MANILA (Reuters) - The Philippine central bank is closely watching the rapid pace of domestic credit growth, even though it is being driven by legitimate demand, the incoming governor said on Wednesday.
“We’re not being complacent about it,” Nestor Espenilla, who takes the helm of the central bank next month, moving from his current role as head of banking supervision, said in an interview.
Bank lending in the Southeast Asian nation has been rising at a double-digit pace for at least two years now. In April, it grew an annual 19.2 percent, with the bulk of loans going to real estate, manufacturing and information and communication.
“The challenge for an economy like the Philippines is we are in catch up mode, so there is legitimate demand for credit and growth, you cannot suppress that. But one thing done too rapidly may also lead to mistakes,” Espenilla said.
“We are closely monitoring these developments. These can lead to problems if credit is supporting businesses that may be more vulnerable to cyclical turns.”
The rapid rise in credit growth, along with the double-digit rise in investment growth and a stellar pace of economic expansion, have fueled concerns of overheating and sustainability.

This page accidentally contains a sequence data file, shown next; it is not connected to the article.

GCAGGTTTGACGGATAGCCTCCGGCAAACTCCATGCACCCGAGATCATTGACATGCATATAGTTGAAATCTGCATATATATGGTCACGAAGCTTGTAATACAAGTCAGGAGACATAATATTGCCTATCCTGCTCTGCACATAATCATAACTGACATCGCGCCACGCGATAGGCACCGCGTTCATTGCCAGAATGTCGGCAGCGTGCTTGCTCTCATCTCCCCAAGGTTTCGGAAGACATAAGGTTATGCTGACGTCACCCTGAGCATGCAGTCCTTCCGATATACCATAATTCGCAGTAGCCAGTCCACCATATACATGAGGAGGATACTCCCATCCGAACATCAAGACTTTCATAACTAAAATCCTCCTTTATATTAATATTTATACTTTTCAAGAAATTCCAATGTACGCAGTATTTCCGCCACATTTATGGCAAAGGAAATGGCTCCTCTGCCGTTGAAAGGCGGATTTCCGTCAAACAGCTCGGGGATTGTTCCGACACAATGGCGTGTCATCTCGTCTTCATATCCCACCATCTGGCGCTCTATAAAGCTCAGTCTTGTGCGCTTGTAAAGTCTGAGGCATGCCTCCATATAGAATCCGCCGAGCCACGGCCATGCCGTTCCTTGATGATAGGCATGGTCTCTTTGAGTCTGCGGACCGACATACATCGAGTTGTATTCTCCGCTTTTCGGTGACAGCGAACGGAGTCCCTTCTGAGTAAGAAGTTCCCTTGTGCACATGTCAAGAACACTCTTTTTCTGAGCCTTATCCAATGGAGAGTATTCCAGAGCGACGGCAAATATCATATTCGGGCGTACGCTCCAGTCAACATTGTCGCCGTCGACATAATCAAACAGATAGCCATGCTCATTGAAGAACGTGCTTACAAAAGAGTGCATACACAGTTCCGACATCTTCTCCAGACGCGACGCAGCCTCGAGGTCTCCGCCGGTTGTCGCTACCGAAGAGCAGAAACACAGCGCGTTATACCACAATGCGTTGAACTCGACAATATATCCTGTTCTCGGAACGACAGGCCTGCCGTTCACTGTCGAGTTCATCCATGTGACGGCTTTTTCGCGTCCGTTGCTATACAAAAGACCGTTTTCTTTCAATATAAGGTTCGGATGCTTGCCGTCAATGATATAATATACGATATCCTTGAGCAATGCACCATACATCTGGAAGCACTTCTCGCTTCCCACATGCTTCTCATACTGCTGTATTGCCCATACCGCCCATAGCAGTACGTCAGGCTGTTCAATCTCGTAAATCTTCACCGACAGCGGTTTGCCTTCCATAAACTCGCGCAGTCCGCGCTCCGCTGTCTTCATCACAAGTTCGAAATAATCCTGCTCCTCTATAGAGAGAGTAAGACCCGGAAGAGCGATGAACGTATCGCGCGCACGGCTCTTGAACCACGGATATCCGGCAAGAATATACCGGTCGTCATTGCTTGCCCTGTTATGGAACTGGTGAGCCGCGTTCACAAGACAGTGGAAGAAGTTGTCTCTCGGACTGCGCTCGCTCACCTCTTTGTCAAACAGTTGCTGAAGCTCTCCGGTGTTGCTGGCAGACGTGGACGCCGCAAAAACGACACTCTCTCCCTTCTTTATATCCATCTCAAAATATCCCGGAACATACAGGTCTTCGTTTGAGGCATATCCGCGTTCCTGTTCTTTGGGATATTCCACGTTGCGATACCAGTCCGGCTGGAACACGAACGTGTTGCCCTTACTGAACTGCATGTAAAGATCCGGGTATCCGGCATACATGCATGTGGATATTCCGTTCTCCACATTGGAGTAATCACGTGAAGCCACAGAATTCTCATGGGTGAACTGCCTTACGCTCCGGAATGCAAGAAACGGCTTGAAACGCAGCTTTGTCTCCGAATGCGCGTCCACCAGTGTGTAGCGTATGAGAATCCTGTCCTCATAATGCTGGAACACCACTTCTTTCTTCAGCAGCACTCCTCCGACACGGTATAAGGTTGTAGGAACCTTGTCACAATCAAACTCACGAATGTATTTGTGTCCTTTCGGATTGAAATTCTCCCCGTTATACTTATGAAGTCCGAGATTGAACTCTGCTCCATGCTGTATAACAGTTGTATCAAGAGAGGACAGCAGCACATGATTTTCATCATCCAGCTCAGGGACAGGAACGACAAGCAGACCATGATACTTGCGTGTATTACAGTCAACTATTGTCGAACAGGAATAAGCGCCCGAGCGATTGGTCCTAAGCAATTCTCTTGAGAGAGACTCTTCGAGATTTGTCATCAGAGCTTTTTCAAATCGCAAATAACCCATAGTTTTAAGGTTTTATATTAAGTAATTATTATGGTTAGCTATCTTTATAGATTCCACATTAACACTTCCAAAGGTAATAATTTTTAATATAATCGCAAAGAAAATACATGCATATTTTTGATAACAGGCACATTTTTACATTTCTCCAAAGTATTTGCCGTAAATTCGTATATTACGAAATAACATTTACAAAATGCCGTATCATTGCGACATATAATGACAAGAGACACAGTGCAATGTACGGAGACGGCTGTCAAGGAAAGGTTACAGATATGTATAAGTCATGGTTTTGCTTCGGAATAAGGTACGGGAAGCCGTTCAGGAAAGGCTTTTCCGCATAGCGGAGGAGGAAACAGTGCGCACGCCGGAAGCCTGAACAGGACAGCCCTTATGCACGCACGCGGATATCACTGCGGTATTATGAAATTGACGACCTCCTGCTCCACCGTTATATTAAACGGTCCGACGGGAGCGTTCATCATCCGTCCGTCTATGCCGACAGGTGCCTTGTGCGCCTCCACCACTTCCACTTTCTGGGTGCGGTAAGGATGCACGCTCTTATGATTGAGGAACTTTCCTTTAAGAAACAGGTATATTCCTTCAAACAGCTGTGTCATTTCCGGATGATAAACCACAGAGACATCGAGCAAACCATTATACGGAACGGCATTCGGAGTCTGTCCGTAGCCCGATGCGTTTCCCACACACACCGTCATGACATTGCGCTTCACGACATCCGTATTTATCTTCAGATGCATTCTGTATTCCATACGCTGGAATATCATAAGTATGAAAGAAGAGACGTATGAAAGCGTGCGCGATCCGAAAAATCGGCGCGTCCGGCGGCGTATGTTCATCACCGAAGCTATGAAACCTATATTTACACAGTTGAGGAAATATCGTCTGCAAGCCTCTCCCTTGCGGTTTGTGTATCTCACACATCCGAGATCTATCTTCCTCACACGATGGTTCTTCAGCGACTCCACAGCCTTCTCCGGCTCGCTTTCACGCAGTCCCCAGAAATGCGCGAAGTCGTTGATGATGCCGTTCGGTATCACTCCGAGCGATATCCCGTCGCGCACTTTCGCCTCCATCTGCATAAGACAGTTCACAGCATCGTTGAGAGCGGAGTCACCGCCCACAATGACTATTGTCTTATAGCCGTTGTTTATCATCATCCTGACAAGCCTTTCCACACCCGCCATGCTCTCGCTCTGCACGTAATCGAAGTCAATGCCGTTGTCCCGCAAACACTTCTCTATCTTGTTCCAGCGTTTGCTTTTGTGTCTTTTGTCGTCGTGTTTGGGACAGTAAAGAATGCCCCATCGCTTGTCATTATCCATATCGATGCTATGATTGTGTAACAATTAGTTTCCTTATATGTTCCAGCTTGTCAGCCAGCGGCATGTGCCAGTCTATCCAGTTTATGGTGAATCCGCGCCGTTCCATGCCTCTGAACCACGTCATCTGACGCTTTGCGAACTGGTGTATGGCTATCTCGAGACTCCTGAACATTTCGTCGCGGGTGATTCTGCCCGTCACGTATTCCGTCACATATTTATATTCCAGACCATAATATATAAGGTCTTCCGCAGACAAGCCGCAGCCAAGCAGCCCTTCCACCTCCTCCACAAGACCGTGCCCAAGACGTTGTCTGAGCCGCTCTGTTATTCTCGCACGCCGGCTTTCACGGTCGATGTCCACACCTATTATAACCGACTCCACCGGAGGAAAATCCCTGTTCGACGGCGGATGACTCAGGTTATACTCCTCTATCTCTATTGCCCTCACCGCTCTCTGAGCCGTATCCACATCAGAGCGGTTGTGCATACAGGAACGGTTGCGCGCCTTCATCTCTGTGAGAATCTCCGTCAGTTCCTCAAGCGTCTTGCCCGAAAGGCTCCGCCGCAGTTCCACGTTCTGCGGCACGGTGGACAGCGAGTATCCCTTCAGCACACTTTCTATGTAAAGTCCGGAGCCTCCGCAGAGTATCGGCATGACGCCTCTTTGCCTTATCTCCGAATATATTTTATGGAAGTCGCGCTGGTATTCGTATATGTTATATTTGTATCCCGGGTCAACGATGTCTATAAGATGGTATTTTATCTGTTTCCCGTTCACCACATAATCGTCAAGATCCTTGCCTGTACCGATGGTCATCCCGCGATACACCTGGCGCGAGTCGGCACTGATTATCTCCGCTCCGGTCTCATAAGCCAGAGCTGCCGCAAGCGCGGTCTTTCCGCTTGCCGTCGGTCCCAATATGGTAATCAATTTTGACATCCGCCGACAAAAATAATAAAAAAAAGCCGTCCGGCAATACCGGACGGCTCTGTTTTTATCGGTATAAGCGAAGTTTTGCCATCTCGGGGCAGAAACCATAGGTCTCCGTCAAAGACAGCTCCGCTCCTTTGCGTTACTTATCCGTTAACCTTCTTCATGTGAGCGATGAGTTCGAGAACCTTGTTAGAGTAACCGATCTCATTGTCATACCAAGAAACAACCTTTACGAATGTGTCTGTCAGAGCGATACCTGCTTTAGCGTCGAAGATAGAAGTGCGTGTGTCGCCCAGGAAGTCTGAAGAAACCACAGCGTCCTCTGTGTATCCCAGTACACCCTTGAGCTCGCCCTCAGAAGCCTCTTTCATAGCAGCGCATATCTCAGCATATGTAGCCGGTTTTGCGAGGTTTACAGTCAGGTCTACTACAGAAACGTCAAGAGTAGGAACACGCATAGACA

The Philippines remained one of Asia’s fastest-growing economies in the first quarter, with gross domestic product rising an annual 6.4 percent, marking 73 quarters of uninterrupted growth. It is targeting growth of between 6.5 percent and 7.5 percent this year.
Some economists have said current economic conditions warrant an increase of as much as 50 basis points in interest rates in the second half to tame overheating pressures.
But Espenilla said the direction of the central bank’s monetary policy would depend on consumer price expectations, and based on its projections, inflation is expected to fall within this year and next year’s target of 2 percent to 4 percent.
“We are inside the inflation path,” Espenilla said, adding that prices of fuel, energy and food remain well-behaved.
Annual inflation eased 3.1 percent in May, to its slowest pace in four months.
Espenilla said the Philippine economy was in “good shape” and should stay that way, given the government’s big-spending overhaul.
The Philippines is pinning growth plans on higher infrastructure spending to create jobs, stimulate the economy and attract foreign investors put off by high power prices and poor roads and ports.
Amid a robust economy and tame inflation, the central bank is likely to keep its benchmark interest rate PHCBIR=ECI steady at 3.0 percent when it holds its next policy meeting on June 22.
Reporting by Karen Lema; Writing by Manolo Serapio Jr.; Editing by Raju Gopalakrishnan and Clarence Fernandez